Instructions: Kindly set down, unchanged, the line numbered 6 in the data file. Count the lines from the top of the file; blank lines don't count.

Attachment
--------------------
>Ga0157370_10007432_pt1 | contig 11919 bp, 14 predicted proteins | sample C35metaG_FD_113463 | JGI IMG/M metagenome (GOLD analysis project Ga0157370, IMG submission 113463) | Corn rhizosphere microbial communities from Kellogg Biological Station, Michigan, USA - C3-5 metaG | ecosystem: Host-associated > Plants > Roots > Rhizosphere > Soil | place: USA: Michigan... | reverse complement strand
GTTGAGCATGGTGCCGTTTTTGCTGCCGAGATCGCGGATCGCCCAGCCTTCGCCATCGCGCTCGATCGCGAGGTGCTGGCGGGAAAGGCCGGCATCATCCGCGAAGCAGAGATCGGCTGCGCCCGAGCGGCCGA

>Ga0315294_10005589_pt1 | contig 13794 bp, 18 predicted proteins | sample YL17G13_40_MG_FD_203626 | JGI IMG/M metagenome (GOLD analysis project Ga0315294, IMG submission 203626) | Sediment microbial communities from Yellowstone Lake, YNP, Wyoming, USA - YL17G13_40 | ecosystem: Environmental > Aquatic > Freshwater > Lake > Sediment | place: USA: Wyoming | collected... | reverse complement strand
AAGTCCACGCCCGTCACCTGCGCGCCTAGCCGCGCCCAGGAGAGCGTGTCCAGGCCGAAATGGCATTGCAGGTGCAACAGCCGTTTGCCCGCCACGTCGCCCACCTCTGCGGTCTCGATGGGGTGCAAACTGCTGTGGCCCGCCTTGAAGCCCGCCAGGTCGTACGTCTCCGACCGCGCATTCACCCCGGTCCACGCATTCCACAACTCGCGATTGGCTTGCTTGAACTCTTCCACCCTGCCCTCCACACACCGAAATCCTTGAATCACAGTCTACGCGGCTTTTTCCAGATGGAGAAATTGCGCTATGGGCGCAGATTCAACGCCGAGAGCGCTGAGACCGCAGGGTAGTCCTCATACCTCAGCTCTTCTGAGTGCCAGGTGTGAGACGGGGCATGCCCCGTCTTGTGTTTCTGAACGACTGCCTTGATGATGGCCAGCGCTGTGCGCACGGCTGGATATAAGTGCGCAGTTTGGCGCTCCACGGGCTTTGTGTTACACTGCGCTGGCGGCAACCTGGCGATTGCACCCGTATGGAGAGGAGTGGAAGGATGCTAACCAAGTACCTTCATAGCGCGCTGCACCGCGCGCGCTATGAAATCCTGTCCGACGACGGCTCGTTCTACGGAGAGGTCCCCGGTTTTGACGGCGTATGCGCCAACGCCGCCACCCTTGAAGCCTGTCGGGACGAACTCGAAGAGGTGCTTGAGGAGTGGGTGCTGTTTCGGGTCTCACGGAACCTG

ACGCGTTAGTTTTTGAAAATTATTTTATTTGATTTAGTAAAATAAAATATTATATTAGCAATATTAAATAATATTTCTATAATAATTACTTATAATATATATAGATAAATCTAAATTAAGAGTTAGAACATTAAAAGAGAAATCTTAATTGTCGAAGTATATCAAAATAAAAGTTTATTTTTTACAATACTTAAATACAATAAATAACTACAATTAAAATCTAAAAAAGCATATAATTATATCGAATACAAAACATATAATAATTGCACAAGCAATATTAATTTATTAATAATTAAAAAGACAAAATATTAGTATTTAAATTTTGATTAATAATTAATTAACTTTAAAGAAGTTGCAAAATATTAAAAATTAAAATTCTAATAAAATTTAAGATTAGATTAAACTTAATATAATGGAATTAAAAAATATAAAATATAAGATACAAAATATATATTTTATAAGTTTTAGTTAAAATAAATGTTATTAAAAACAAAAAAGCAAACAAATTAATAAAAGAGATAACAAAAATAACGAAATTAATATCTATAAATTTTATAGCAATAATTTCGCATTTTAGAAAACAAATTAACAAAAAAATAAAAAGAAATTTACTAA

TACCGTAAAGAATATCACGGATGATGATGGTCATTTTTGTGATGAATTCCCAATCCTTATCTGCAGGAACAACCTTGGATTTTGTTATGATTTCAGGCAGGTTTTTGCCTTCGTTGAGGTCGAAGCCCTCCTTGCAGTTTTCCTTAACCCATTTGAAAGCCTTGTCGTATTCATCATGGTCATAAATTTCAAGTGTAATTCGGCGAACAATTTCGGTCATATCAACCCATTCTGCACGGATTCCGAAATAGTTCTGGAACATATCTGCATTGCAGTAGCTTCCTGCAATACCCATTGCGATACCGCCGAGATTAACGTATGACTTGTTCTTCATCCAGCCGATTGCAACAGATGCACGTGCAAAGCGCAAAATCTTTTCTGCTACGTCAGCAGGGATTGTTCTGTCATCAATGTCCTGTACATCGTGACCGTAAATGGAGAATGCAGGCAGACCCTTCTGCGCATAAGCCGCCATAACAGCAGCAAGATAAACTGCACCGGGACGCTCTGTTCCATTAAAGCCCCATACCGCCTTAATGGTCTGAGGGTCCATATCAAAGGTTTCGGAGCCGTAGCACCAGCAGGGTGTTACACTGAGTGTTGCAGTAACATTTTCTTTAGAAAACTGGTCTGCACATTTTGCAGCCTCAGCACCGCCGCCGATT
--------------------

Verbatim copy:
TACCGTAAAGAATATCACGGATGATGATGGTCATTTTTGTGATGAATTCCCAATCCTTATCTGCAGGAACAACCTTGGATTTTGTTATGATTTCAGGCAGGTTTTTGCCTTCGTTGAGGTCGAAGCCCTCCTTGCAGTTTTCCTTAACCCATTTGAAAGCCTTGTCGTATTCATCATGGTCATAAATTTCAAGTGTAATTCGGCGAACAATTTCGGTCATATCAACCCATTCTGCACGGATTCCGAAATAGTTCTGGAACATATCTGCATTGCAGTAGCTTCCTGCAATACCCATTGCGATACCGCCGAGATTAACGTATGACTTGTTCTTCATCCAGCCGATTGCAACAGATGCACGTGCAAAGCGCAAAATCTTTTCTGCTACGTCAGCAGGGATTGTTCTGTCATCAATGTCCTGTACATCGTGACCGTAAATGGAGAATGCAGGCAGACCCTTCTGCGCATAAGCCGCCATAACAGCAGCAAGATAAACTGCACCGGGACGCTCTGTTCCATTAAAGCCCCATACCGCCTTAATGGTCTGAGGGTCCATATCAAAGGTTTCGGAGCCGTAGCACCAGCAGGGTGTTACACTGAGTGTTGCAGTAACATTTTCTTTAGAAAACTGGTCTGCACATTTTGCAGCCTCAGCACCGCCGCCGATT